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TERRI SCHLICHENMEYER: Humorous, ironic 'Cats & Daughters' not run-of-the-mill pet memoir

How many kids do you have?

It's a question that often comes up and when you answer it, you're always careful to add in the furry ones. And why not? Your four-footed kids are a lot like the two-footed ones: they're messy, sassy, yowling creatures with loud demands, stubborn impatience and extreme insolence -- and you wouldn't have it any other way.

Still, two-footed or four, you can't wait until your kids grow up. But as you'll see in the new book "Cats & Daughters" by Helen Brown, maturity from them doesn't always mean fewer headaches for you.

Helen Brown's daughter, Lydia, had always been drawn to those less able.

When most high-schoolers were partying and playing, Lydia helped care for a handful of elderly folks and developmentally disabled teens. She drove them around, made sure they were safe, and took them on interesting outings. Brown was forever astounded at the love and compassion that her eldest daughter bestowed on people of all walks.

Yes, Lydia made her parents proud -- but when she embraced Buddhism and announced that she was moving to Sri Lanka, Brown was horrified.

Years ago, Brown's oldest son, Sam, was killed in a car accident and, with the help of time and an eerily understanding cat named Cleo, the family eventually healed. Now the comfort named Cleo was gone, Sri Lanka was in the midst of war, and Brown couldn't face the thought of losing another child.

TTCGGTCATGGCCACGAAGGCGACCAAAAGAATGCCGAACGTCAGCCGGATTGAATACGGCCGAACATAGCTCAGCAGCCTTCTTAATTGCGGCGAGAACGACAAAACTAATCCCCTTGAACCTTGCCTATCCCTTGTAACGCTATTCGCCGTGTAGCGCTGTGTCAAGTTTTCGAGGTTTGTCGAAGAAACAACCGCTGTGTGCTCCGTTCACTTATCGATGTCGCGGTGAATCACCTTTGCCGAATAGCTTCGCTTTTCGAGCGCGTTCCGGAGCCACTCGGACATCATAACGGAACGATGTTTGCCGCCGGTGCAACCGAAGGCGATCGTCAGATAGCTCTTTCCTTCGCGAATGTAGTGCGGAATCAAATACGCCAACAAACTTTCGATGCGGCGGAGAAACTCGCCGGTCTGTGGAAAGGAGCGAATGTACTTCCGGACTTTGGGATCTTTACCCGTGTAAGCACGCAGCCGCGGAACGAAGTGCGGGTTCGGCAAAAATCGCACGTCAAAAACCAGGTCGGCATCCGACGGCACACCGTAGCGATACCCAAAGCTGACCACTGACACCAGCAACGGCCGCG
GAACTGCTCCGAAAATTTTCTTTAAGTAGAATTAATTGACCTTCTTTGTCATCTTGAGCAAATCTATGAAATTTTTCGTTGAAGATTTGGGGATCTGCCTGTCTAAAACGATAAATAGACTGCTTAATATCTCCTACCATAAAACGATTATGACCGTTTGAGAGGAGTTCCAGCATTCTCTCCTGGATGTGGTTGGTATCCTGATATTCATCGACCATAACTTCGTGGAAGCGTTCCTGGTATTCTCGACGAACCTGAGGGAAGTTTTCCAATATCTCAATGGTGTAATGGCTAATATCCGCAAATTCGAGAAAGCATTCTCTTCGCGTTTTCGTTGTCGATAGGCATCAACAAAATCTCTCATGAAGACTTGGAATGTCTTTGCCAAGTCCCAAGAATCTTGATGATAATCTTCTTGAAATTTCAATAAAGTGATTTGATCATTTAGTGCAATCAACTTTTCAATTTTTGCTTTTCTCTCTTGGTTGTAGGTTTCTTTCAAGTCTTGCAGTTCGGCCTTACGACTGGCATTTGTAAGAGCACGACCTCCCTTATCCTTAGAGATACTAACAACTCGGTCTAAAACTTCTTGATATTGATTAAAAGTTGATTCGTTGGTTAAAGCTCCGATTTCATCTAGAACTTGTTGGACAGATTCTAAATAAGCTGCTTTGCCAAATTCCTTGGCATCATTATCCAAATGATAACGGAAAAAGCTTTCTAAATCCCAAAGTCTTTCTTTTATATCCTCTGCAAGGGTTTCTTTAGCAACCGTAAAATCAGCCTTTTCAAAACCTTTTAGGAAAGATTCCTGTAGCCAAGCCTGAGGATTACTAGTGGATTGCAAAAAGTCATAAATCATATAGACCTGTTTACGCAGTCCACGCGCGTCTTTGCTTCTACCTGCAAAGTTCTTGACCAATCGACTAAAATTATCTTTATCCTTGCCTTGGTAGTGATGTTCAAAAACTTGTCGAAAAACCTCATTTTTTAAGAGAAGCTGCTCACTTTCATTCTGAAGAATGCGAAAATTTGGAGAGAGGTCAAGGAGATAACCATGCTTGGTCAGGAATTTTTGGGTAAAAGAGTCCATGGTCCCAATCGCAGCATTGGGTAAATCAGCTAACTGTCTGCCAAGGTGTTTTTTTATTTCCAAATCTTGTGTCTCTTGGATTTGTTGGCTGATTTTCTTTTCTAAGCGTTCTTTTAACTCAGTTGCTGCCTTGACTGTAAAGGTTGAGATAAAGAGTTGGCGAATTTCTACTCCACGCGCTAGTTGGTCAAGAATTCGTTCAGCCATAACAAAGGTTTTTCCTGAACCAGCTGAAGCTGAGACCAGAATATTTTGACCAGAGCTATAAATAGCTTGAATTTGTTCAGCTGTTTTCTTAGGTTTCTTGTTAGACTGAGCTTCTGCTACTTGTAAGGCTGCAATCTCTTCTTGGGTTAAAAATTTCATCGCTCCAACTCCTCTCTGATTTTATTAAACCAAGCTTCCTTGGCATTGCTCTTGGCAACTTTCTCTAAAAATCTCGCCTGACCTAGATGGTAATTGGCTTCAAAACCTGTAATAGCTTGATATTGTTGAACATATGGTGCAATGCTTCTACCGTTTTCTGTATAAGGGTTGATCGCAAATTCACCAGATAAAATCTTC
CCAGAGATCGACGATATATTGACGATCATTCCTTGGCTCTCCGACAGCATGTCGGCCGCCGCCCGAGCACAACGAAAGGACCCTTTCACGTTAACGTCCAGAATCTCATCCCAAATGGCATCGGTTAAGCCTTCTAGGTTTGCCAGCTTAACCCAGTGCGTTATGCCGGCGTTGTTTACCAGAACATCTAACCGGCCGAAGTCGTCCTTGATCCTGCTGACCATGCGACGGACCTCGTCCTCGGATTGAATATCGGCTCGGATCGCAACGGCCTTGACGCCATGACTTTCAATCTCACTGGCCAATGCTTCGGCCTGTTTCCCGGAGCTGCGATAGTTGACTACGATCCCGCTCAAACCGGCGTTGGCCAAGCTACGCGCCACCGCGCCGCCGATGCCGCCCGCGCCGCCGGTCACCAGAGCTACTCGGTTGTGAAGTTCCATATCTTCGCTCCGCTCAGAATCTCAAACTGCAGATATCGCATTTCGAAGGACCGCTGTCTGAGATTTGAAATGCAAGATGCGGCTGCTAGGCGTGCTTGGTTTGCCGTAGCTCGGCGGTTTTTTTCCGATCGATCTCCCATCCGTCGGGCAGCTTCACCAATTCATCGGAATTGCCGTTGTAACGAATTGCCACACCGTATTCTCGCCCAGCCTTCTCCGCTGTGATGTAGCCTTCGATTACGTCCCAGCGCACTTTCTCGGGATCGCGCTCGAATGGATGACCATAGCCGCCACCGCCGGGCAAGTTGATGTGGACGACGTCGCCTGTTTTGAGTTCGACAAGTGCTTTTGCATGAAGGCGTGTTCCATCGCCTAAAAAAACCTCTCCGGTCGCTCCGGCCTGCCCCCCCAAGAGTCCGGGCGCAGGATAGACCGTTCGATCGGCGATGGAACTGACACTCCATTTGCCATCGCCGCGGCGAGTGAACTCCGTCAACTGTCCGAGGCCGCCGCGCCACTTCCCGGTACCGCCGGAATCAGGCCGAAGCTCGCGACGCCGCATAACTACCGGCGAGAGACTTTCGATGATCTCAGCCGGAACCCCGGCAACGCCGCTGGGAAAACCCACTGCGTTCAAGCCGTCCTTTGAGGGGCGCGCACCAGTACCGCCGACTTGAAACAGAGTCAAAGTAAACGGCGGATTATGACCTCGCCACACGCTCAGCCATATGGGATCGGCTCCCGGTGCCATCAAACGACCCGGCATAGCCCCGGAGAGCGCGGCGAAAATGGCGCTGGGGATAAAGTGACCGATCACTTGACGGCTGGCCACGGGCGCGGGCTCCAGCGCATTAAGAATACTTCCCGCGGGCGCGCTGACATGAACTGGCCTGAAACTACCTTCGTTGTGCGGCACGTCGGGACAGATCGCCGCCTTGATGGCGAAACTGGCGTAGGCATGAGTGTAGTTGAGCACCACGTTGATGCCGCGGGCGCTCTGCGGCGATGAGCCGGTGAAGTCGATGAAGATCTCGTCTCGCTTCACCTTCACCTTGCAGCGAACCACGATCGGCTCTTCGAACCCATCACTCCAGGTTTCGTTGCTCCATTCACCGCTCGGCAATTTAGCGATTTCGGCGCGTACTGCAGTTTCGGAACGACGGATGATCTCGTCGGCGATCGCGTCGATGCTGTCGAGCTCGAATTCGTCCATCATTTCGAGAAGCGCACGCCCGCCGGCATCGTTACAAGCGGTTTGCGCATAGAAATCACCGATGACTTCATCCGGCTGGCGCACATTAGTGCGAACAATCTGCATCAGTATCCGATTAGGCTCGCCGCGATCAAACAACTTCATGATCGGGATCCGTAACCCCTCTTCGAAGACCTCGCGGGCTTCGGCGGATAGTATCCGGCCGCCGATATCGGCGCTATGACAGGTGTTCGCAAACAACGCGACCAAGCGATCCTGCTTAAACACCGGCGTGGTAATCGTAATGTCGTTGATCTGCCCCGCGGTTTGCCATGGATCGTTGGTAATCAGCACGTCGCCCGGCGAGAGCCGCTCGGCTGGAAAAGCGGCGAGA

But a different kind of danger was lurking at home: Just after Lydia left, Brown was diagnosed with breast cancer. She had a mastectomy and, thanks to Lydia's quick return and quiet care, Brown began to mend again.

That was when Jonah stalked into her life.

Certain that Cleo was a once-in-a-lifetime pet, Brown had firmly insisted that she'd never have another cat but, on one of those let's-just-look outings, she fell in love with a cream-and-chocolate beauty. With Lydia heading once again to the monastery, Jonah-the-kitten seemed to be just the thing for a sorrowful house.

But Jonah was hyperactive. He was demanding and he required more accoutrements than the average human toddler. And he was incredibly too independent.

Just like a certain older daughter ...

Tired of pet memoirs that wring tears out of you until you're exhausted? Me, too, so I'm happy to say that "Cats & Daughters" is delightfully different.

Author Helen Brown has a wonderful sense of humor and that shows abundantly here, despite that she writes about scary things mixed with the ubiquitous awww-inspiring pet-and-me stories.

I enjoyed her ability to see the irony in any situation and she's quick to dial up the optimism, which means -- at the risk of being a spoiler -- that readers won't have to endure a sappy-sad ending filled with tissues.

This is one of those books you leave on the table so it's handy when you want to return to it -- which will be often. Whether your kiddies or kitties have two legs or four, "Cats & Daughters" is a book you'll pounce on.

"Cats & Daughters" by Helen Brown, copyright 2012 by Kensington, is 304 pages and sells for $15.

Contact book reviewer Terri Schlichenmeyer at www.bookwormsez.com.